Mon, May 29, 2023 @ 01:44 GMT
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Weaker Data Will Be Much Appreciated at the Halls of the Bank of England

With the UK banking sector surviving the March developments – a sign of good banking regulations or clever hedging from UK banks – the focus remains squarely on economic developments. Inflation remains a proper thorn in BoE’s side that will become even bigger if this week’s data send the wrong message. Could the pound continue to outperform the euro and other major currencies despite the dovish stance by the BoE?

BoE’s inflation problem

The BoE remains the most intriguing case among the key central banks globally. Despite having the worst inflation rates in the developed world, the BoE maintains its mostly dovish stance. One could argue that the Bank has raised rates by a total of 400 bps in the past 1.5 years, but the data readings are undeniable. February inflation produced an upside surprise and printed again above 10%, even though the rest of the world continues to see a drop in headline inflation rates. We would have expected a plethora of hawkish comments to follow, but the BoE members did not meet our expectations. We understand the reasons behind their reluctance to push rates even higher and instead opting to wait for the already announced monetary policy decisions to impact the real economy. However, here lies a big risk for the BoE. As inflation remains high, it becomes entrenched in wage agreements and the public’s mindset. This creates a vicious cycle that could potentially require further effort and higher rates by the BoE to be untangled.

Production data to give clearer picture about growth in the first quarter of 2023

At the recent testimony by Fed chairman Powell, there was a barrage of questions, mostly from Republican politicians, that the Fed is engineering a slowdown to get inflation in check. While this remains to be seen for the Fed, we have the feeling that this is exactly what the BoE is hoping for. Their wish appears to have come true as the fourth quarter GDP figures showed a barely expanding economy and initial evidence points to an equally weak first quarter of 2023. On Thursday, we will get the February industrial and manufacturing production details. These year-on-year figures have been plateauing at a deeply negative territory, increasing concerns that the targeted slowdown might prove deeper than initially envisaged.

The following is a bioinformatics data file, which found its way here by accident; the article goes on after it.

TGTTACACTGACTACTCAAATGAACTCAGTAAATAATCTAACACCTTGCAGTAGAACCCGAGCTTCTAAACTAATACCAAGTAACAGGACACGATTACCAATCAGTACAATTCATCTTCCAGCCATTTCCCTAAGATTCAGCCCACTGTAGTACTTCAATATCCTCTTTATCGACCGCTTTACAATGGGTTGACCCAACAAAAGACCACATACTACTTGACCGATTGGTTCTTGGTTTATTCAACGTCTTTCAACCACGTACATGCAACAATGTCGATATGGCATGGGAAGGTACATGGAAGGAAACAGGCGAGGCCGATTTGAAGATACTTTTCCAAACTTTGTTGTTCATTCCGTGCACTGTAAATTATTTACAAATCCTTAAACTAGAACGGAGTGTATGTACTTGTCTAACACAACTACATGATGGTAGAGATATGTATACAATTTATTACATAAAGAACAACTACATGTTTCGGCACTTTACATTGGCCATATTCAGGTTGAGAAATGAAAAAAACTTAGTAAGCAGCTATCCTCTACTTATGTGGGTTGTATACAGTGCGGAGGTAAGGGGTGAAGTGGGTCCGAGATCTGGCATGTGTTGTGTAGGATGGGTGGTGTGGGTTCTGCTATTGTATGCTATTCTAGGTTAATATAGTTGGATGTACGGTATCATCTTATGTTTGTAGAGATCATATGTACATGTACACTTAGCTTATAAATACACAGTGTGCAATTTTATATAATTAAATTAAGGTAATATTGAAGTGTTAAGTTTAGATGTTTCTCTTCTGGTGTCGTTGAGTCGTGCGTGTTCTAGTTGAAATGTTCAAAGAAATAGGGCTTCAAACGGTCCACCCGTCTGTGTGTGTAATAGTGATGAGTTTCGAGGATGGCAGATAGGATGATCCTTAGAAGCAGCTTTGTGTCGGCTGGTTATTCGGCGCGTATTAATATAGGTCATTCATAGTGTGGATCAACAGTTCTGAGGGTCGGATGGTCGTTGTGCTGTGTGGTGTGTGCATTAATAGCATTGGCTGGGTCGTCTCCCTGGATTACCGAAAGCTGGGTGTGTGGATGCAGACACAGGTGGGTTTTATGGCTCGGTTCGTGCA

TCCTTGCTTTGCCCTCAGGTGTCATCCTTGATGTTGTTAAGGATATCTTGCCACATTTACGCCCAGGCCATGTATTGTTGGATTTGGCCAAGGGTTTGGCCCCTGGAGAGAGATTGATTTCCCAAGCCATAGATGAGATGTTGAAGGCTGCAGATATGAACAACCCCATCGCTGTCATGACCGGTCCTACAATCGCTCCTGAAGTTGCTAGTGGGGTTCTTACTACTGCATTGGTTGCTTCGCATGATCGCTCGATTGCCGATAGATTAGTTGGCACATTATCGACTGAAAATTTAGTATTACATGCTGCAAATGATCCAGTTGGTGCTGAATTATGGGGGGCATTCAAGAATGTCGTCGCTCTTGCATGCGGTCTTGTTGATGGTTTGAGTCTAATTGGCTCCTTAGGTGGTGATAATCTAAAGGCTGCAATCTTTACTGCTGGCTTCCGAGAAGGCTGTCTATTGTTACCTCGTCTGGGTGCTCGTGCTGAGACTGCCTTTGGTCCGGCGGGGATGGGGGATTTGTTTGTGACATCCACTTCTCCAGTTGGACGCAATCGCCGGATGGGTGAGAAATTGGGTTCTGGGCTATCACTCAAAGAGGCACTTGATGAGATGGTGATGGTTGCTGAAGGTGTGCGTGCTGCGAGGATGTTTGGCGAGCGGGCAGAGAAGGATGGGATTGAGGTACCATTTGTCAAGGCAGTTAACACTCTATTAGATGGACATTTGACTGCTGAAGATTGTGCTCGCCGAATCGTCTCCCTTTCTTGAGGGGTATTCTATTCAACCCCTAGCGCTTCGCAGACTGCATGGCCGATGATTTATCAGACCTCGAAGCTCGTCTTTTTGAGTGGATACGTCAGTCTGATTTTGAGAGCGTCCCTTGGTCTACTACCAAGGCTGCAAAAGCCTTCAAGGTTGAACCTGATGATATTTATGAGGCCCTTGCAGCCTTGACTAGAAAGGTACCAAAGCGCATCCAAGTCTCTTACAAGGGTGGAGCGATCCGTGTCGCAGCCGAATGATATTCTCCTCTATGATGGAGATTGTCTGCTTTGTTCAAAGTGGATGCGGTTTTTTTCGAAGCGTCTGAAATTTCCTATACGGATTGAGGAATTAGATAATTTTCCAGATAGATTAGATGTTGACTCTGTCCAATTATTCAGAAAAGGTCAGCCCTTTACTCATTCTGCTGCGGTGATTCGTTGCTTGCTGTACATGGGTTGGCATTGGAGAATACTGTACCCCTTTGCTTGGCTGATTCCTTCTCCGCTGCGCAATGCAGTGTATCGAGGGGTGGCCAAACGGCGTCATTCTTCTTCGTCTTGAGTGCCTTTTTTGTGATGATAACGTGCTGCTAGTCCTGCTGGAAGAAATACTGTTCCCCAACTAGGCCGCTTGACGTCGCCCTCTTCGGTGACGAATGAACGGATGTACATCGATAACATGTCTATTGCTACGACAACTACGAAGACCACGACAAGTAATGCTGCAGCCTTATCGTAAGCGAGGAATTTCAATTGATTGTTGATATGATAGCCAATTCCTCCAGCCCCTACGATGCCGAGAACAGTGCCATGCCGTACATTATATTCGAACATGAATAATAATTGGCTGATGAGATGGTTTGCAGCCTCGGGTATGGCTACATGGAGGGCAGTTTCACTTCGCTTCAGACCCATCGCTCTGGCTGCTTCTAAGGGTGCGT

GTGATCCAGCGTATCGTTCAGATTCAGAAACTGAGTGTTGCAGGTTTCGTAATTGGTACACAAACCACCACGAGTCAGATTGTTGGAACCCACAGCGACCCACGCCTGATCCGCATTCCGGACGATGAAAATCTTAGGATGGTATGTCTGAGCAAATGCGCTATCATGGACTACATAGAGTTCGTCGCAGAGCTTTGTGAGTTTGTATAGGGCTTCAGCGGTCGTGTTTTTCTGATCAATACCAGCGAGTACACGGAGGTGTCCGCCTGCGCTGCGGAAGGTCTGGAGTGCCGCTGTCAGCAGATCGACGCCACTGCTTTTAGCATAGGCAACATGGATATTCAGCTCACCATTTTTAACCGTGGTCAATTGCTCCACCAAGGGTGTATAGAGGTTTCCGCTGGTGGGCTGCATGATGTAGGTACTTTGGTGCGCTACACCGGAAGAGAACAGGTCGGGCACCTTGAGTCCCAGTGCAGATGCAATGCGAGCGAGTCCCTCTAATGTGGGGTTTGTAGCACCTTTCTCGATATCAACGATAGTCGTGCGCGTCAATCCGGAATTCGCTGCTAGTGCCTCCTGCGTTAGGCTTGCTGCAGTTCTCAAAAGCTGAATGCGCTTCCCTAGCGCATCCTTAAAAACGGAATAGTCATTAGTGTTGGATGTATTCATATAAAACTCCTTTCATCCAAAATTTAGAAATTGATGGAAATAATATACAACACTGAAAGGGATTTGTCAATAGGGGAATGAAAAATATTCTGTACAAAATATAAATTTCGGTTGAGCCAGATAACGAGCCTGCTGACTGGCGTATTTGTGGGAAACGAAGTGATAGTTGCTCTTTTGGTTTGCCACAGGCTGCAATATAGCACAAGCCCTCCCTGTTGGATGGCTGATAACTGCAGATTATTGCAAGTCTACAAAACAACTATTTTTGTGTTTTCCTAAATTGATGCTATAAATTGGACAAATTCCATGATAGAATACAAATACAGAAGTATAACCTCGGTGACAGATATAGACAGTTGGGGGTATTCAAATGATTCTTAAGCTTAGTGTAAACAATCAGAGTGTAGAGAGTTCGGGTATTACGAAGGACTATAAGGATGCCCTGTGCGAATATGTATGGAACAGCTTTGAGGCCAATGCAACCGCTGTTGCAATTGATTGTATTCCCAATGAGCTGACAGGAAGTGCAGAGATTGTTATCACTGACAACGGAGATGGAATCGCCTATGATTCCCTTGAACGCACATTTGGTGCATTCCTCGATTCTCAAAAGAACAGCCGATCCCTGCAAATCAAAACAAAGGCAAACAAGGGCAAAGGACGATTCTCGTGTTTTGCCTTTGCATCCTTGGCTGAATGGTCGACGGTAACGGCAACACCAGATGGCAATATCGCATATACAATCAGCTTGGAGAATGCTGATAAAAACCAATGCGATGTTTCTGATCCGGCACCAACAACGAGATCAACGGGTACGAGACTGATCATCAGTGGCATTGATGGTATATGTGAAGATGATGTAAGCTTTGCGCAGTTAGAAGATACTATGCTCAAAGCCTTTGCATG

Retail sales keep the BoE on its toes

Retail sales could potentially create another upset for the BoE. The BRC retail sales indicator is released on Tuesday morning and barring a major disappointment, it is expected to confirm that the retail sales figures are on an upwards path. If we add to the mix the decent pace of increase in average earnings, then the BoE is expected to have a hard time affecting consumer appetite or limiting the pricing power by the main retailers, unless it increases interest rates significantly or the economy enters a recession.

The housing sector matters for the BoE

Central banks have to make decisions for the entire economy, but sometimes certain sectors carry more weight in the decision-making process. For example, the housing sector in the UK is a significant economic factor and a sizeable source of private wealth. As seen in the US, this sector tends to get disproportionately affected by higher interest rates as mortgage lending in the UK has crashed. The RICS house price balance print for March will be published on Thursday and an improvement is forecast. While such an outcome will not necessarily mean that house prices will start to recover, it could be an initial sign that prices are potentially close to the bottom of the current downward move.

Pound needs a boost

The pound has been the star of the show since the start of the year. It has managed to outperform most major currencies despite the hesitant BoE stance. This outperformance is also significant from an economic standpoint as it reduces imported inflation, but makes UK products and services more expensive internationally, denting even further the weak growth outlook.

The euro/pound pair has been on an upward path since the March 2022 lows, but pound bulls have lately found the courage to stage a small comeback. It has not been a straightforward path as they had to clear some key levels on the way down. The pair is currently fighting with the August 4, 2022 upward sloping trendline and a potential break of this support line could open the door for a move towards the 0.8635 area. Pound bulls could also potentially count on the developing right-angled triangle for further bearish pressure. On the other hand, euro bulls would love a retest of the 0.8900 area provided that they break the 0.8800 midpoint of the recent range.
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